Key: Constitutional reforms


At the February 12 session of the Republican Party Council, Armenian President Serzh Sargsyan said: “The concept of the constitutional changes has long been ready and it is on my table. Nothing has interfered and does not interfere with signing of the relevant document and embarking on elaboration of the new draft Constitution”. 

This publication of Mediamax's Key section is devoted to the constitutional reforms.

1. When and how was the Armenian Constitution adopted?

The Constitution was adopted by the referendum on July 5, 1995. On August 23, 1990, the Supreme Council adopted the Declaration of Independence of Armenia. The 12th provision of the Declaration envisaged elaboration of the Constitution, activities of the state structures and new legislation of the Republic.

1,217,531 out of 2,189,804 citizens having a voting right took part in the 1995 referendum. 828,370 people voted “for”, and 349,721 - “against”. Thus, the 55.66% of the eligible citizens voted “for” the project.

2. How is the Armenian Constitution amended?

The Constitution is adopted and amended by a referendum proposed by the President of the Republic with the consent or suggestion of the National Assembly. Under the law “On Referendum”, “the draft submitted for a referendum is approved if more than half of the voters but not less than 1/3 of the enlisted citizens vote “for”.

3. When and why was 1995 Constitution reformed?

A need for reforming the Constitution emerged in 2001 when Armenia joined the Council of Europe. The package of constitutional amendments was put to a referendum in 2003 but it failed. 2 years later, on November 27, 2005, the amended draft of reforms was put to a referendum.

1,514,545 out of the 2,317,462 citizens having the voting right took part in the referendum, and 1,411,711 voted “for”.

4. What substantial changes were made in 2005?

The amendments made in 2005 concerned the order of governance and distribution of powers. Unlike 1995 Constitution, the powers of the President considerably reduced and the role of the National Assembly tangibly expanded. Under the new amendments, the President could appoint a Prime Minister only after consulting with the National Assembly factions. The President’s exclusive right to dissolve the National Assembly was also cancelled; it only applied to certain cases. The judicial system was also rearranged.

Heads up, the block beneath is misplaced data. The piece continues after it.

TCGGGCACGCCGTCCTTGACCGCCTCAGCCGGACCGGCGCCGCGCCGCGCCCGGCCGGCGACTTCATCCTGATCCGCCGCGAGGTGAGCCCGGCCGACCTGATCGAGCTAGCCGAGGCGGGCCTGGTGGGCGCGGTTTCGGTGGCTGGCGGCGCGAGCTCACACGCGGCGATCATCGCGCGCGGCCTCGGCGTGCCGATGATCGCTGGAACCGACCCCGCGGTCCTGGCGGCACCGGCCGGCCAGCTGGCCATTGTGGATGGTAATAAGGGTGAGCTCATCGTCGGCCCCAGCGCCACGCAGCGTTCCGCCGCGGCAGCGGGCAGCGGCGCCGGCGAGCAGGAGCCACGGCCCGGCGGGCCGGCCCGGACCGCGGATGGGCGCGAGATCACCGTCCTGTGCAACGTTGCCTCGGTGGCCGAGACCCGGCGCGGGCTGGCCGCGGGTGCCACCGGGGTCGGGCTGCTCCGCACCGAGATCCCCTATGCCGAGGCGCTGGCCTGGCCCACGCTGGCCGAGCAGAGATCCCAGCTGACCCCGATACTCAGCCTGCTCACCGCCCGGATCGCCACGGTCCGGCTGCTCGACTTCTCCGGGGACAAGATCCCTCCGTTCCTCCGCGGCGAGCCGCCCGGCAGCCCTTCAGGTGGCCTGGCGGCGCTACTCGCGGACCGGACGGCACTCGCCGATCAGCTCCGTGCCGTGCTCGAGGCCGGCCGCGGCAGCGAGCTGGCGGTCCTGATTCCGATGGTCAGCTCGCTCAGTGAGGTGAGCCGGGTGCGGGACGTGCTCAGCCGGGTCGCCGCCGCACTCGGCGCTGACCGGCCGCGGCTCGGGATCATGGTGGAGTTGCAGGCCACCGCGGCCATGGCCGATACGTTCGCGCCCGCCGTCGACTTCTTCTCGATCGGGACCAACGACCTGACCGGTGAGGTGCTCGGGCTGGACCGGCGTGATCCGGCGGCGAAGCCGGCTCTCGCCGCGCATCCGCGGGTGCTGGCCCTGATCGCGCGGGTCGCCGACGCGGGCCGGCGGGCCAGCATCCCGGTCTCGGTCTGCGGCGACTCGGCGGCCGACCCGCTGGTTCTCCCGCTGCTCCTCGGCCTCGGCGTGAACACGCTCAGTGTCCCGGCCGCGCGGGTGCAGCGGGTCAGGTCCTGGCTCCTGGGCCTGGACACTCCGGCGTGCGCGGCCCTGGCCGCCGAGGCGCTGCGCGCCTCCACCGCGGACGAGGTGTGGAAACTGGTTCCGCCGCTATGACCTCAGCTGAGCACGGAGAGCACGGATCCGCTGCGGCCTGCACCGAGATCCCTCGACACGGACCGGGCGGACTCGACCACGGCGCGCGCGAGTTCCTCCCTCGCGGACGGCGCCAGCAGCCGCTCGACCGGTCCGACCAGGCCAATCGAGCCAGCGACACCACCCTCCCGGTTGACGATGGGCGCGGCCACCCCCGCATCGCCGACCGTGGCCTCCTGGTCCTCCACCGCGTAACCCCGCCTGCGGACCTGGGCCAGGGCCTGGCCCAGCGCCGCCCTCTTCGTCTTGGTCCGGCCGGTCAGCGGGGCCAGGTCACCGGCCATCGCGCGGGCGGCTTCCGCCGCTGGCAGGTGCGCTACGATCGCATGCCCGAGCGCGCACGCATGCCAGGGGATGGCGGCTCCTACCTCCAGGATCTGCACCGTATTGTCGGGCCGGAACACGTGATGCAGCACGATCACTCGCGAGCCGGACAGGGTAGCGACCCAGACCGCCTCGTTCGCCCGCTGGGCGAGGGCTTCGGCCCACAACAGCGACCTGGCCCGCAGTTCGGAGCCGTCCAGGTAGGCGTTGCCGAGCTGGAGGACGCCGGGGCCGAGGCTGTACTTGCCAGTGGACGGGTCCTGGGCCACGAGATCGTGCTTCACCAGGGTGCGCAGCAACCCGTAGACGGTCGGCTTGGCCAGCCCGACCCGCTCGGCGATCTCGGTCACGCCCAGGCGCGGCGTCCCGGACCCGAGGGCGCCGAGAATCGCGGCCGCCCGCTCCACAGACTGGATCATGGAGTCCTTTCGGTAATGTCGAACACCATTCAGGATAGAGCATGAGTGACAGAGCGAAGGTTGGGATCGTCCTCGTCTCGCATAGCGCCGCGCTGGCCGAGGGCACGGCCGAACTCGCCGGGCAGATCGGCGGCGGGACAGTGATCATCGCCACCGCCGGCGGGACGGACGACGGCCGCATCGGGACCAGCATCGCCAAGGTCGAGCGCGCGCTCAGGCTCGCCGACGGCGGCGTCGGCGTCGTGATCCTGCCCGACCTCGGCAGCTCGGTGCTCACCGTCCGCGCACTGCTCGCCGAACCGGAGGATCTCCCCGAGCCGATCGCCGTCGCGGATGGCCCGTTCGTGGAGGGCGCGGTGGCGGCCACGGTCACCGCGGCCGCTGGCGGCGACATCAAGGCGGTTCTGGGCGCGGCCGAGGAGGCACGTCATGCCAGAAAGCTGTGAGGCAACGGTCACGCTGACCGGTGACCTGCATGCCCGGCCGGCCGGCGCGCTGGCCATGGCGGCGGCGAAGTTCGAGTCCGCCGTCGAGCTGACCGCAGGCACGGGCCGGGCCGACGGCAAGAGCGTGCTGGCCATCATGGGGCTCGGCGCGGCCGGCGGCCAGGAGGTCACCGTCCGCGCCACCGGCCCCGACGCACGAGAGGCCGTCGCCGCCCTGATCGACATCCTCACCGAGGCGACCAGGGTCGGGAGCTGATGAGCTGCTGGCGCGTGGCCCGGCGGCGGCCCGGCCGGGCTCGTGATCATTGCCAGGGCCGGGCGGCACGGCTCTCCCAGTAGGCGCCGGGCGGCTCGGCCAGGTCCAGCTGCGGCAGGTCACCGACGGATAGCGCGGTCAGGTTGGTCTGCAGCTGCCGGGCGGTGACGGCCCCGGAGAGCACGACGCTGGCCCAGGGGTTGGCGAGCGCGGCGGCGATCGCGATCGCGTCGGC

5. What does the new concept of constitutional reforms envisage?

Under the President's decree on September 4, 2013, a special commission for constitutional reforms at the President was set up.

According to the decree, the decision was made ''stemming from the need for enforcing the principle of supremacy of right, improving the constitutional structures for ensuring fundamental human rights and freedoms, guaranteeing the full balance of powers and enhancing the public administration effectiveness''.

By the new concept, Republic of Armenia shifts from presidential to parliamentary system of governance.

According to the concept, the President of the Republic is elected by the National Assembly on a term of 7 years, without the right of being re-elected, among the non-party candidates having the voting right.

The Prime Minister assumes the post as a result of the parliamentary elections, the government is formed by the Prime Minister and only reports to the National Assembly.

The National Assembly, as a legislative power, takes control of the supreme body of the executive power - the government - and the President controls the executive and legislative powers' performance of the rules set by the Constitution.

6. What did the President say?

In March 2014, the initial version of the draft of the Constitutional reforms was submitted to Armenian President Serzh Sargsyan. The latter stated that he wouldn't run for presidency after the amendments.

''I officially state that I won’t ever run for President of Armenia. If it’s decided to choose a way which I don’t agree with - I mean parliamentary form of government - as a result of final discussions, I won’t have claims for the post of the Prime Minister either'', said Serzh Sargsyan.

Despite this, the opponents of the constitutional reforms claim that the main reason for the reforms is ''the reproduction of the current authorities ''.

Speaking about it on February 12, the Armenian President said: “The reforms concern most important issues, not persons or the reproduction of the authorities - as it’s being much spoken of. It’s absurd, sheer absurd and nonsense”.

Marie Taryan


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